For IDSR to effectively function as an early warning system for influenza and other communicable diseases, a number of steps should be taken. First, additional resources should be made available for field training of national and local staff and subsequent site assessments. Second, this conventional public healthcare facility–based surveillance system should be expanded to cover private healthcare institutions and include community-level surveillance, through reporting by village chiefs, traditional healers, dispensaries, and primary schools. Finally, existing technology in Africa should be leveraged to make IDSR a user-friendly, more efficient surveillance system. The widespread use of mobile telephones and extensive mobile phone networks throughout Africa could be extremely helpful for reporting unusual health occurrences through inexpensive, potentially automated, text messaging to an identified, widely recognized, and toll-free number. Reports of disease clusters could then be immediately verified and investigated by public health personnel (9). This tool could also be used for animal surveillance.
With similar urgency, enhanced veterinary surveillance and strong, functional networks of communication and collaboration between animal and human health experts would increase potential for prevention of transmission of influenza from animals to humans. Currently, linkages and communication mechanisms between health and veterinary officials are neither explicit nor functional. A major challenge in Nigeria’s response to avian influenza (H5N1) was to ensure communication between Ministry of Health and Ministry of Agriculture staffs on the ground so that when poultry outbreaks occurred on farms, the Ministry of Health was alerted to look for human cases.
Resources for improving infrastructure to address threats of avian influenza must be channeled to improve local laboratory capacity and strengthen laboratory networks. WHO and AFRO have a critical role to promote, select, develop, train, and sustain laboratory capacity for diagnosis of influenza within regional reference laboratories and national influenza centers. AFRO has already designated several existing laboratories in Africa as regional reference laboratories for testing seasonal and avian influenza in humans. With enhanced surveillance, these laboratories should be able to rapidly confirm or rule out influenza as the cause of a cluster of severe respiratory illness, which would allow for rapid epidemic responses. Already, laboratories in several countries in Africa have been upgraded, laboratorians have been trained, equipment (real-time and conventional PCR machines) and appropriate reagents (primers and probes) have been procured, and quality control mechanisms have been put in place so that PCR can be used in a timely manner to reliably document the presence of highly pathogenic influenza A virus subtype H5N1. With additional reagents and training, these laboratories could have the capacity to rapidly detect causes for other outbreaks and assist with surveillance for routine and emerging diseases. As laboratory surveillance is initiated and strengthened, training, leveraging of equipment maintenance and service contracts, and resource sharing across animal and human facilities will be essential.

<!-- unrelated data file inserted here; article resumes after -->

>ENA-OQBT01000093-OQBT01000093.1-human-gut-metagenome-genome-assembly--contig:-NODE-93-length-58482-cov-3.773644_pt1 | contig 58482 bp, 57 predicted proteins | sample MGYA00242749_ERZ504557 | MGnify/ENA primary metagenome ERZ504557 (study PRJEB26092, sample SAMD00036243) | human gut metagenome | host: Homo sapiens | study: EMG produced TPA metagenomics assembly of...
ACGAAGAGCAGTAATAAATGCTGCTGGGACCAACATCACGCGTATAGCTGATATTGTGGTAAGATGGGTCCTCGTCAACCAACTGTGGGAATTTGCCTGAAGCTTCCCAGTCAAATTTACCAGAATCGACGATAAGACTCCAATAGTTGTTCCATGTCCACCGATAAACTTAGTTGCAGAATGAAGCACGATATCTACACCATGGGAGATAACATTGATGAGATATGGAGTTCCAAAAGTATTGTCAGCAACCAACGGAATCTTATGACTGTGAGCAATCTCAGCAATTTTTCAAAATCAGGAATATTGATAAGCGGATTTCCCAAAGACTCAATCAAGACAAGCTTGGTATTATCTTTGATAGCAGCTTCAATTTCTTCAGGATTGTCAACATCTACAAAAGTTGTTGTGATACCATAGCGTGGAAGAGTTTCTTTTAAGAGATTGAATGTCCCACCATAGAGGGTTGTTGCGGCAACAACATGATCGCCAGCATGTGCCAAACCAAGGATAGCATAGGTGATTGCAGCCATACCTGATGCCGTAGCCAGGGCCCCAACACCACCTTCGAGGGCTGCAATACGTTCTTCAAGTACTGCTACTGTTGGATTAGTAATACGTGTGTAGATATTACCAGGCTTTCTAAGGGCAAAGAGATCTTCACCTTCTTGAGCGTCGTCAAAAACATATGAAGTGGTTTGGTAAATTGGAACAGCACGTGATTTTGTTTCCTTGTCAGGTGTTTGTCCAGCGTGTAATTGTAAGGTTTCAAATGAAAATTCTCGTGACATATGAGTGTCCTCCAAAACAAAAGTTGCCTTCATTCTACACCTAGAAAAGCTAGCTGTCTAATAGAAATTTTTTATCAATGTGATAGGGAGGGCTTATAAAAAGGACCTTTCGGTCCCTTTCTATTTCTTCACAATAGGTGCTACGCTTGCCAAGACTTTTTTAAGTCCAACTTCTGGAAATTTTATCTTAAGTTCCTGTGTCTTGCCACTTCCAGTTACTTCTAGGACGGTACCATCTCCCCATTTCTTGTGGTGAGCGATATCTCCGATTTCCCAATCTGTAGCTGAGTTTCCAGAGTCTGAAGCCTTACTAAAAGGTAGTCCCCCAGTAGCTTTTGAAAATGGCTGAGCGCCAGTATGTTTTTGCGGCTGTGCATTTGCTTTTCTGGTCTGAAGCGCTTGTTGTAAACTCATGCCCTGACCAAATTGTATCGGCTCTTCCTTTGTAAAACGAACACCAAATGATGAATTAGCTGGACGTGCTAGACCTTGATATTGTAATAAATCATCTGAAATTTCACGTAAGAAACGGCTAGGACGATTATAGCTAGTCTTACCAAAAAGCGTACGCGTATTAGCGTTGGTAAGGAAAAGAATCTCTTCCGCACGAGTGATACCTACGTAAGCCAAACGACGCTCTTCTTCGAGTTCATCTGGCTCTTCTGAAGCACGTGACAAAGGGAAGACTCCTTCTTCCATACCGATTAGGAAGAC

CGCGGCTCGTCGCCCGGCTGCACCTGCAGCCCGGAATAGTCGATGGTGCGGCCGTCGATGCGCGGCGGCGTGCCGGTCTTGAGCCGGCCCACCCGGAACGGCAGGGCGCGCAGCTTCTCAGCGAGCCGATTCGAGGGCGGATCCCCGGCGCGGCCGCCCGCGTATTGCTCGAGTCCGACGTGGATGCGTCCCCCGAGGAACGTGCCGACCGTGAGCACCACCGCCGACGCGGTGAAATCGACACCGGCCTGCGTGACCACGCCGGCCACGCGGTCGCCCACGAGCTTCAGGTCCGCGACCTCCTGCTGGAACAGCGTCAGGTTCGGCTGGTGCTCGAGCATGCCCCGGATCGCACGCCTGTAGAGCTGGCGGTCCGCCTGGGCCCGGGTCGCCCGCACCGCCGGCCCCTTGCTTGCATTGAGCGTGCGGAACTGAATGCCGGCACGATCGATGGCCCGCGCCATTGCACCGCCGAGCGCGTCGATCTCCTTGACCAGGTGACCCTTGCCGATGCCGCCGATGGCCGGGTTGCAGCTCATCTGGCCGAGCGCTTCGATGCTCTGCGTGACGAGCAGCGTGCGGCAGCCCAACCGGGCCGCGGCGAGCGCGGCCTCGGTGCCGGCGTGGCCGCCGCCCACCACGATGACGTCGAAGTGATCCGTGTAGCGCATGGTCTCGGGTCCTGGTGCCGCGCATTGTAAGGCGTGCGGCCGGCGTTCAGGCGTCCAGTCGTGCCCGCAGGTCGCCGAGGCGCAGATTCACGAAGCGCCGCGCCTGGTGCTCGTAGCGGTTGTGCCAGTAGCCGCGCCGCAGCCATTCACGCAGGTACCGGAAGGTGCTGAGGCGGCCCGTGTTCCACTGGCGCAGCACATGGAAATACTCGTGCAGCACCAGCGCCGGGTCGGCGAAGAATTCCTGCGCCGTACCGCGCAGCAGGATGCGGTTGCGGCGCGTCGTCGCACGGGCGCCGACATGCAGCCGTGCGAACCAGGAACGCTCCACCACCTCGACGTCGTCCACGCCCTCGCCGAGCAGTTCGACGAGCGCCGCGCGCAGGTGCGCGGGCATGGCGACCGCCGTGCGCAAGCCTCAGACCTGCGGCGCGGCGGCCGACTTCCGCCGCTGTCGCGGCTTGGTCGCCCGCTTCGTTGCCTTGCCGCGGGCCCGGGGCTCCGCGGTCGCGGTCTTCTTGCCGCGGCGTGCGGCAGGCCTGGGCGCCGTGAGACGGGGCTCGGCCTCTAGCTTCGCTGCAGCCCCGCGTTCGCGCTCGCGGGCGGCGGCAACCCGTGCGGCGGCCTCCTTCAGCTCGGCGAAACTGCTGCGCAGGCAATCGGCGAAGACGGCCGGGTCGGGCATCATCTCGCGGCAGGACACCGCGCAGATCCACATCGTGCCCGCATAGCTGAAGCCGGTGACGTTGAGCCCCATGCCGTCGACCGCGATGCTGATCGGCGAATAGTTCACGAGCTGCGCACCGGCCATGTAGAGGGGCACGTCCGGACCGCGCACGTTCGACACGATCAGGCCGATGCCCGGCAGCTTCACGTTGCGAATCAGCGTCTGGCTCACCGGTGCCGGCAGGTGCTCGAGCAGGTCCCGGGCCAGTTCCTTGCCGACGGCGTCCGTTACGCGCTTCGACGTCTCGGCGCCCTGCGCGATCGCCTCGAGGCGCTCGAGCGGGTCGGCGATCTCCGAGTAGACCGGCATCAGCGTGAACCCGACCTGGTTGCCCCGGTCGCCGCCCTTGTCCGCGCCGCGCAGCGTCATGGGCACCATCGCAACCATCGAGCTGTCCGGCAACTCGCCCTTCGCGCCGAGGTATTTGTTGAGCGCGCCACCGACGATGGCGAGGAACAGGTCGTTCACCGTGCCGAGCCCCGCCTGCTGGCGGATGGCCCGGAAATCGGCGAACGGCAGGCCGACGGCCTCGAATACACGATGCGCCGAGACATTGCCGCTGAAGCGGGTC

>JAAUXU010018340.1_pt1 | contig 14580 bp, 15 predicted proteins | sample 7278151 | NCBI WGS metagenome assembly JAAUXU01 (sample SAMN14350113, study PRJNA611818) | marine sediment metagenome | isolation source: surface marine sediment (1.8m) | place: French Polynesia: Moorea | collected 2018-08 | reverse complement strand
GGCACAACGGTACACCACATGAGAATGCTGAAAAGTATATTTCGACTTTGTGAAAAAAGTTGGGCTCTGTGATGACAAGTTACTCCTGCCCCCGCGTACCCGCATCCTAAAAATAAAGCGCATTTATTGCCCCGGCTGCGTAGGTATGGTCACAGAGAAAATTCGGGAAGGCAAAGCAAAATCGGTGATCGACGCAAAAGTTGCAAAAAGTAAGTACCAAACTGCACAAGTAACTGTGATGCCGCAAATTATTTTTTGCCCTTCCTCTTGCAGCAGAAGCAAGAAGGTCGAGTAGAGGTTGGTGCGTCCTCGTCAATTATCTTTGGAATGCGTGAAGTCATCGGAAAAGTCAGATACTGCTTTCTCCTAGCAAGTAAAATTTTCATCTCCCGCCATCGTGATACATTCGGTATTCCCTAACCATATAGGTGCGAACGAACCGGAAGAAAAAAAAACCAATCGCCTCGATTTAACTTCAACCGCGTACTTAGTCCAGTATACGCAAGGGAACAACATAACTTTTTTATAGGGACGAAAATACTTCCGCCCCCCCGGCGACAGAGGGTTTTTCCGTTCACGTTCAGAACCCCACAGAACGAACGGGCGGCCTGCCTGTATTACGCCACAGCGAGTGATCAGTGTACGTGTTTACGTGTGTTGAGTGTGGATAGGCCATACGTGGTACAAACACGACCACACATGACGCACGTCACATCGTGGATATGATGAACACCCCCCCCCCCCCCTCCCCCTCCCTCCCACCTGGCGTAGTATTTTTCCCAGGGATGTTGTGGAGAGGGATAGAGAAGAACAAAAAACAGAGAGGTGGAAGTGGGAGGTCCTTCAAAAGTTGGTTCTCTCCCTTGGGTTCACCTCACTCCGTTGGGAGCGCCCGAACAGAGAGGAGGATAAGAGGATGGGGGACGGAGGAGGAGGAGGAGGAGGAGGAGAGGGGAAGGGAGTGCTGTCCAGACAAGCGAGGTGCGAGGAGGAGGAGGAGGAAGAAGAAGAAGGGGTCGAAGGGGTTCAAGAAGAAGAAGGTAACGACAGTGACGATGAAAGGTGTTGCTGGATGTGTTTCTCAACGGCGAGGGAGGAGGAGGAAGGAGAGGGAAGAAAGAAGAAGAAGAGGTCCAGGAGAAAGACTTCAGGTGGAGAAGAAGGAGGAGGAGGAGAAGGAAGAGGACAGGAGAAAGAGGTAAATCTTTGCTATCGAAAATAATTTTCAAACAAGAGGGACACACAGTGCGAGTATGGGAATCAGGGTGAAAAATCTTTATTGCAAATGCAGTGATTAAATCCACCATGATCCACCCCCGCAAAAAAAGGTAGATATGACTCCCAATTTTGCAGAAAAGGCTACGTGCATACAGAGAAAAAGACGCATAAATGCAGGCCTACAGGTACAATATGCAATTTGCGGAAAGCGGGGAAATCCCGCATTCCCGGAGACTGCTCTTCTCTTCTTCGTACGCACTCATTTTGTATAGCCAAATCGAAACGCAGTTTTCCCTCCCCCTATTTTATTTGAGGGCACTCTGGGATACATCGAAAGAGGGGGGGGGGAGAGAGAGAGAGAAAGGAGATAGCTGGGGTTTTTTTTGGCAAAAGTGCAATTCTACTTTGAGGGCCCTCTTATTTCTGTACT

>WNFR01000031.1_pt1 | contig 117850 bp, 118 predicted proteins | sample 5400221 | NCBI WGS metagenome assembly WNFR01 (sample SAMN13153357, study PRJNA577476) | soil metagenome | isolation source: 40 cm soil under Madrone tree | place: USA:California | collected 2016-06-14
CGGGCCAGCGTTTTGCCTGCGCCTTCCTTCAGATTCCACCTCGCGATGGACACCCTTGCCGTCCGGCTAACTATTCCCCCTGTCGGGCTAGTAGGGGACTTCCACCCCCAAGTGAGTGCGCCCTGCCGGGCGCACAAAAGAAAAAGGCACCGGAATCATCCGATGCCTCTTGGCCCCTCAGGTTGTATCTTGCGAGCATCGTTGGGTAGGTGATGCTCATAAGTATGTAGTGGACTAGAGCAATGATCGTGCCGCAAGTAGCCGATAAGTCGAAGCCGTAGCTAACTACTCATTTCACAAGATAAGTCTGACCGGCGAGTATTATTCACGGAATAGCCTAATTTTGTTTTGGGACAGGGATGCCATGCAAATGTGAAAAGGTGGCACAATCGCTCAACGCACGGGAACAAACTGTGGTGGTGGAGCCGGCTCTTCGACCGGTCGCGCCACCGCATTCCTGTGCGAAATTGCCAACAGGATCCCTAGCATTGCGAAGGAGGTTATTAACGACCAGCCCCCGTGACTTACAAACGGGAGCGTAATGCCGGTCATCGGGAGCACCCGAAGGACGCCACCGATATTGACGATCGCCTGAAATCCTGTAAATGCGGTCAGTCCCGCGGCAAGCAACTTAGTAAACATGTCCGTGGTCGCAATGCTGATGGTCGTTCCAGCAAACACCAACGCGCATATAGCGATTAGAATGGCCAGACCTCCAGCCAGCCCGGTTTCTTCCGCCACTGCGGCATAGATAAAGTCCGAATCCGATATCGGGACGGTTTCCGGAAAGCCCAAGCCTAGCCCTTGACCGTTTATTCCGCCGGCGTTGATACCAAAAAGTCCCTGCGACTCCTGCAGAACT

Being prepared for an influenza pandemic will require having a well-trained corps of epidemiologists. Field epidemiology training programs and Public Health Schools without Walls are in place in several countries in Africa; these programs are successfully training medical doctors (and laboratorians in the case of Kenya’s Field Epidemiology and Laboratory Training Program) to become public health experts. To minimize out-migration, graduates should be rewarded through career advancement pathways within national public health systems.
In a joint effort by WHO and the Centers for Disease Control and Prevention, rapid outbreak response teams are being trained in sub-Saharan African countries to recognize outbreaks, collect information and specimens, and implement quarantine measures, if indicated, while using and distributing personal protective equipment and antiviral drugs. Training rapid response teams in each country is a relatively new concept for Africa, but such teams in Asia have responded to dengue epidemics and, more recently, to avian influenza. If these teams are functional, they will strengthen responses in Africa to a wide array of epidemics, enabling timely implementation of interventions to prevent illness and death.